NEW YORK (Reuters) – Wall Street stocks rose on Monday to record highs on hopes the Federal Reserve will hold off raising interest rates, while the dollar rallied and Greek bond yields jumped on worries the nation will not be able to make its debt payments.
Oil prices retreated, as supply worries triggered by advances by Islamic State militants in Iraq eased. U.S. Treasuries were weaker.
Gains in U.S. stocks were helped by weak economic data and a rise in Apple Inc shares and took the Dow Jones and S&P 500 indices of top U.S. companies to new closing highs. That was a third straight all-time high close for the S&P 500 and the best for Dow since its previous record finish of 18,288.63 on March 2.
The Dow Jones industrial average ended up 26.32 points, or 0.14 percent, to 18,298.88, according to preliminary data. The S&P 500 closed ahead 6.47 points, or 0.3 percent, to 2,129.2 and the Nasdaq Composite added 30.15 points, or 0.6 percent, to 5,078.44.
“It’s becoming more of the collective thought that the Fed can wait, because you really don’t see any blistering growth,” said Kurt Brunner, a portfolio manager at Swarthmore Group in Philadelphia.
The dollar was last up 1.2 percent at $1.1310 against the euro, which had risen more than 8 percent against the greenback in the previous month. The dollar index was last ahead 1.13 percent.
A recent run of softer-than-expected U.S. economic data has encouraged bets that the Fed will hold off on its first interest rate hikes in nearly a decade, and that has interrupted several months of dollar gains against key world currencies.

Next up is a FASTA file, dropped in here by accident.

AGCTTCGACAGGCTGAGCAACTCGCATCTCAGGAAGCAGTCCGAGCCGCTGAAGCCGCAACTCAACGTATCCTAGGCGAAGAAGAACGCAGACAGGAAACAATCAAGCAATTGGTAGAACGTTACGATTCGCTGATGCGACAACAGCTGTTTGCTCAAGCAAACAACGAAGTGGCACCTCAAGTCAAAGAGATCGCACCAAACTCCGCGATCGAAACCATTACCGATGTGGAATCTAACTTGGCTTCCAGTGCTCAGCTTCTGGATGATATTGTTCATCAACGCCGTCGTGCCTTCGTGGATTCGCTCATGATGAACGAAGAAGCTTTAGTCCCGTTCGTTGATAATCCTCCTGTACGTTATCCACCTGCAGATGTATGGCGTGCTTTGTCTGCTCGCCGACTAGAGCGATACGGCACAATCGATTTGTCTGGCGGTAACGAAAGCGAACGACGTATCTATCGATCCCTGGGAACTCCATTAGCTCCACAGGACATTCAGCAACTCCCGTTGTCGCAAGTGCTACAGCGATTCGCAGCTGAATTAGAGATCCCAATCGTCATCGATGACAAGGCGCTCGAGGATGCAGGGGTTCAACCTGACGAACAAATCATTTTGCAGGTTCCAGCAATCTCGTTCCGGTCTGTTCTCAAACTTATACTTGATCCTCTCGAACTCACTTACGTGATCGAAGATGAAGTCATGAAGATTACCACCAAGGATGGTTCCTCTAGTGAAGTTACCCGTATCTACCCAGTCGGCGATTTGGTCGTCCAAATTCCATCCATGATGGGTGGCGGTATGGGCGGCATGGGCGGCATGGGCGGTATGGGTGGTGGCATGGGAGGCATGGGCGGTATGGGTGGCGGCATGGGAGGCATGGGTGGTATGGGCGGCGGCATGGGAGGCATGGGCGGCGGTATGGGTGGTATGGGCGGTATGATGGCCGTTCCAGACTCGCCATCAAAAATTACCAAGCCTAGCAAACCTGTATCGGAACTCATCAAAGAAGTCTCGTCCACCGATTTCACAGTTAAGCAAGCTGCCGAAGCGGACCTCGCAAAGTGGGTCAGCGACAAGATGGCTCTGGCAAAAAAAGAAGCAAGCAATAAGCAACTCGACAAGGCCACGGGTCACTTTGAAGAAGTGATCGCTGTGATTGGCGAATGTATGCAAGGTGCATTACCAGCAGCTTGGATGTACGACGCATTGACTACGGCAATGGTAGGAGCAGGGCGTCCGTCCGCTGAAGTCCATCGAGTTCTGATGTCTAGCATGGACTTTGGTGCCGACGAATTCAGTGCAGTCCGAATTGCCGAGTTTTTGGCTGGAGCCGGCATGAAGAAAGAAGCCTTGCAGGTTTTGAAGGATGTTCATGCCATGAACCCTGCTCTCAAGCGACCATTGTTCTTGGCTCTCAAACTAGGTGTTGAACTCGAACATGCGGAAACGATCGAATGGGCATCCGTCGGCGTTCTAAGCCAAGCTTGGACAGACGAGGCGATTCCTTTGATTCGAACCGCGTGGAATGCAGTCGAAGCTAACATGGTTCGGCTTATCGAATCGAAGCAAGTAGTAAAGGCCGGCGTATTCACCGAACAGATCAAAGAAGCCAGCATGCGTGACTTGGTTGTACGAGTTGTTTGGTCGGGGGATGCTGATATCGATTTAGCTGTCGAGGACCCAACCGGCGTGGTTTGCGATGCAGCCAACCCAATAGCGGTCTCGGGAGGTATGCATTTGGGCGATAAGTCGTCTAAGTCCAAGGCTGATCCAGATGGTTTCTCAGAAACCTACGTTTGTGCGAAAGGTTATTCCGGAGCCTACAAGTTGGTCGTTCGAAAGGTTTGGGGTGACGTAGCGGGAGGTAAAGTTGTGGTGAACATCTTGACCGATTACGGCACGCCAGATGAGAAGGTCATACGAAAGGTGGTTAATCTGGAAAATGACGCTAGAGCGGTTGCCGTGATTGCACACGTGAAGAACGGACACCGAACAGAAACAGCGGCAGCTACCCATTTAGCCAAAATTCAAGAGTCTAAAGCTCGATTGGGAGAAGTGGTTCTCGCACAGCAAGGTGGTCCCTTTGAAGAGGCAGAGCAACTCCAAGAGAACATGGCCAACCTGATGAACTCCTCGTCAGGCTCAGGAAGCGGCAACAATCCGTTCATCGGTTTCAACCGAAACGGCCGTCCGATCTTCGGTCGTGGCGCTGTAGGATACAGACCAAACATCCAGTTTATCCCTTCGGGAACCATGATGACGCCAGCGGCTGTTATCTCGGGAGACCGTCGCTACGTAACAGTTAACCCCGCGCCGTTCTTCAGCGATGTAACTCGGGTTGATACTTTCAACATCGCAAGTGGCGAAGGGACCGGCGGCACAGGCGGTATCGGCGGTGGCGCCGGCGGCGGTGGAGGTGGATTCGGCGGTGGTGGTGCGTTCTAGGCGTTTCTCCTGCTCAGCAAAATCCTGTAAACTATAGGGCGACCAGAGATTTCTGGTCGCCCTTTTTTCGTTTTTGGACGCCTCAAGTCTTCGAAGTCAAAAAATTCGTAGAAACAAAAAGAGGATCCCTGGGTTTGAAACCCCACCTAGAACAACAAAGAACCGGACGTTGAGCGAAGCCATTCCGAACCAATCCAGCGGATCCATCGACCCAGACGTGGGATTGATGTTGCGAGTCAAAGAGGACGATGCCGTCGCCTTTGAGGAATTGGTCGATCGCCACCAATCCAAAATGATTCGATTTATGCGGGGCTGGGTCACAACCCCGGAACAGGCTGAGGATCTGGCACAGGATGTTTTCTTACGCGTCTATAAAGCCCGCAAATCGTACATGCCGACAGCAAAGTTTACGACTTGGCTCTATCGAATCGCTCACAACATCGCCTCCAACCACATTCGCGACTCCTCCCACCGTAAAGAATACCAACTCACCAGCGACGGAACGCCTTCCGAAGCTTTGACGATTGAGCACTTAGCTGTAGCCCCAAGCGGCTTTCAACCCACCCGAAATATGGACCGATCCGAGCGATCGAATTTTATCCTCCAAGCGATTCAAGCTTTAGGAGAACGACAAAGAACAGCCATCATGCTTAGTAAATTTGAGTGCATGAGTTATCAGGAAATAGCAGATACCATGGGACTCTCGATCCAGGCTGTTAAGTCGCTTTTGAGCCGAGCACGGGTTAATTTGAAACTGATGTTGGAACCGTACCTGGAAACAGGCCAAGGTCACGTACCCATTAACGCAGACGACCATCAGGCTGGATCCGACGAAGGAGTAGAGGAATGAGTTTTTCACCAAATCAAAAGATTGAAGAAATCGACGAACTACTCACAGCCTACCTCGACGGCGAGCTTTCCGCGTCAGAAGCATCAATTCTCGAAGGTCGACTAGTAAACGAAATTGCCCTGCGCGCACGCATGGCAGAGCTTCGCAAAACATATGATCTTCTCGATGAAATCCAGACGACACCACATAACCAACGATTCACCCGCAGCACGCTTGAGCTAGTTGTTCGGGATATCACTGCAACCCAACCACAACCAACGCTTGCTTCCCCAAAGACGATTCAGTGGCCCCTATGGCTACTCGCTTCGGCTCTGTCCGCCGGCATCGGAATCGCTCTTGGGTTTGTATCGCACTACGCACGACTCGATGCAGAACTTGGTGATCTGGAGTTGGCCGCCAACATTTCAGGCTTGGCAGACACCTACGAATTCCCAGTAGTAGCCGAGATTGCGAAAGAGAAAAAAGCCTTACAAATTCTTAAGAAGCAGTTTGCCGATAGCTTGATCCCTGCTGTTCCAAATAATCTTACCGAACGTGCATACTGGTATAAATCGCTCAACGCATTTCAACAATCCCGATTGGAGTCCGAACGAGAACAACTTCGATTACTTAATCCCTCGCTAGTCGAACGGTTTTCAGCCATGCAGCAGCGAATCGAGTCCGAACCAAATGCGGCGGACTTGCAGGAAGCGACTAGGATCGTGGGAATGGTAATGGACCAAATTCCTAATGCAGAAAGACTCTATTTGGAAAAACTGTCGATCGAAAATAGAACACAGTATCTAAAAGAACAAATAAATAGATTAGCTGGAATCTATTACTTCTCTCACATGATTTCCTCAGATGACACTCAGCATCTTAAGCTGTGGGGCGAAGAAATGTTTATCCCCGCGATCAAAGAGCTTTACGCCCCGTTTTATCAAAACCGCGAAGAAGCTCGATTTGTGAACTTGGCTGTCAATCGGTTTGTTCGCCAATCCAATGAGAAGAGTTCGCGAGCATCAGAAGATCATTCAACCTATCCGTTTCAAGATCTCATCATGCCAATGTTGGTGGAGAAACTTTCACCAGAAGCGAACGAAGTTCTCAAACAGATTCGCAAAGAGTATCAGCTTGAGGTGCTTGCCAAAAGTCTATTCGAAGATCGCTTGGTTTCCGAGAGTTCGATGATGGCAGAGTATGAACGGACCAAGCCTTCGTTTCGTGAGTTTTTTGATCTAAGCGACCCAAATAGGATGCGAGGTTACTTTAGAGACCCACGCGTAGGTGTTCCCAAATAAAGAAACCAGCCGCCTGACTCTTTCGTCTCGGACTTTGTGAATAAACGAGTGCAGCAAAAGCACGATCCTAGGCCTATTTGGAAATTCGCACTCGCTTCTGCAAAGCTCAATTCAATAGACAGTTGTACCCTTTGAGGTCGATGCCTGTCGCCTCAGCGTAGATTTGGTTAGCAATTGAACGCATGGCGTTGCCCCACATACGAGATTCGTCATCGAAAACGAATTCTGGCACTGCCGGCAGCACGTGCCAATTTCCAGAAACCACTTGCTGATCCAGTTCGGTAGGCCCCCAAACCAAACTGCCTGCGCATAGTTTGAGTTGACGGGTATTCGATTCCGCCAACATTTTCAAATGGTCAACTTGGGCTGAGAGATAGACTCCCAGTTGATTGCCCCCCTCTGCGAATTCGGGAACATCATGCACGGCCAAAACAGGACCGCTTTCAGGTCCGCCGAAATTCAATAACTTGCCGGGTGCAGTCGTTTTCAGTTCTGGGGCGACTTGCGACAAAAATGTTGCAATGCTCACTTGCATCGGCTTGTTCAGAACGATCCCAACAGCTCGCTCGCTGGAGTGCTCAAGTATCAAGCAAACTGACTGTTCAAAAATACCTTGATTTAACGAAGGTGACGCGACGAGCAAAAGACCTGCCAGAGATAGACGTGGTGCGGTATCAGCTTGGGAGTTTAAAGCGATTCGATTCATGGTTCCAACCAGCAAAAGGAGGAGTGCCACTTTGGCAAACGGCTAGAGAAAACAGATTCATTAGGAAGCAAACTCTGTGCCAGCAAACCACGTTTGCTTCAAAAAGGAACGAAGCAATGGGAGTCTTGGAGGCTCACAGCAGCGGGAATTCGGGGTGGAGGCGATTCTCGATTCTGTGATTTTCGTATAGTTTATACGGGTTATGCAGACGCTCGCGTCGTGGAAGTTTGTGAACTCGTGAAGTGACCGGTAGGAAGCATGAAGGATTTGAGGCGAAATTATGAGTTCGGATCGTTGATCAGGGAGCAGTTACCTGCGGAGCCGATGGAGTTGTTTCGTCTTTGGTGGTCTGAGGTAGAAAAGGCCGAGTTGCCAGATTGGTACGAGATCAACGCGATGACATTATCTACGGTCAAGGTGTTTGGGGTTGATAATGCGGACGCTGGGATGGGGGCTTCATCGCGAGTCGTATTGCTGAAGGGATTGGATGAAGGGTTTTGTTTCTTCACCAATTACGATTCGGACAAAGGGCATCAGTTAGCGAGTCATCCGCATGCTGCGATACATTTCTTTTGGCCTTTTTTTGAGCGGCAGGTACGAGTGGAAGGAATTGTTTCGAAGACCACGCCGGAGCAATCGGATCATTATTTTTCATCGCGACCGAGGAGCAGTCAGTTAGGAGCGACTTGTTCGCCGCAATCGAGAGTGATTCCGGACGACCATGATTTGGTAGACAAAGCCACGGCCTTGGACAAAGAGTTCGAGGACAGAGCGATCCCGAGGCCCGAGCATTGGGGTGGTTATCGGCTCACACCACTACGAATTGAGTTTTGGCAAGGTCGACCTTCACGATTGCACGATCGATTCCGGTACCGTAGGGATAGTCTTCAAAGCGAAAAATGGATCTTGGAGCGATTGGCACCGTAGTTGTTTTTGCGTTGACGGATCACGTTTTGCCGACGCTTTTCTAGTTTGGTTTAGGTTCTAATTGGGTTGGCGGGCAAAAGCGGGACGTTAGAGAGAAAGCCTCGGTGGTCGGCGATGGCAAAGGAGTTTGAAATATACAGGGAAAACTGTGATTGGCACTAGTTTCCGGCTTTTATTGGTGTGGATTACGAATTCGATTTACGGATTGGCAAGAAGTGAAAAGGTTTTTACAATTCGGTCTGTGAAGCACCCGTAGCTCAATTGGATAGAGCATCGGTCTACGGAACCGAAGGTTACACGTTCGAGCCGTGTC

Chicago Fed President Charles Evans said Monday that, while a rate hike could come as early as June, rates should start rising early in 2016. Evans is among the Fed’s most dovish members, generally in favor of looser policy.
Greek two-year sovereign bond yields rose about 300 basis points and topped 24 percent as investors fretted the country would be unable to make a debt repayment to the International Monetary Fund next month.
“Greece is running on fumes and the risk of non-payment of some form is riding high … These are desperate times and desperate stakes,” Rabobank fixed income strategist Richard McGuire said.
The country made a May 12 payment to the IMF only by emptying an IMF holding account, and a leaked IMF memo acknowledged Greece had little chance of making a scheduled June 5 payment. Many in the market say the next two weeks will be crucial for the country.
Ten-year Treasury yields rose and last stood at 2.2267 percent, reflecting a price decline of 25/32.
Brent crude settled 54 cents lower at $66.27, after hitting a high of $67.88. U.S. crude futures ended down 26 cents at $59.43 a barrel. The rallying dollar and news Saudi Arabia had reported its highest crude exports in nearly a decade also weighed on prices.
(Reporting by Michael Connor in New York; Editing by Dan Grebler and Meredith Mazzilli)
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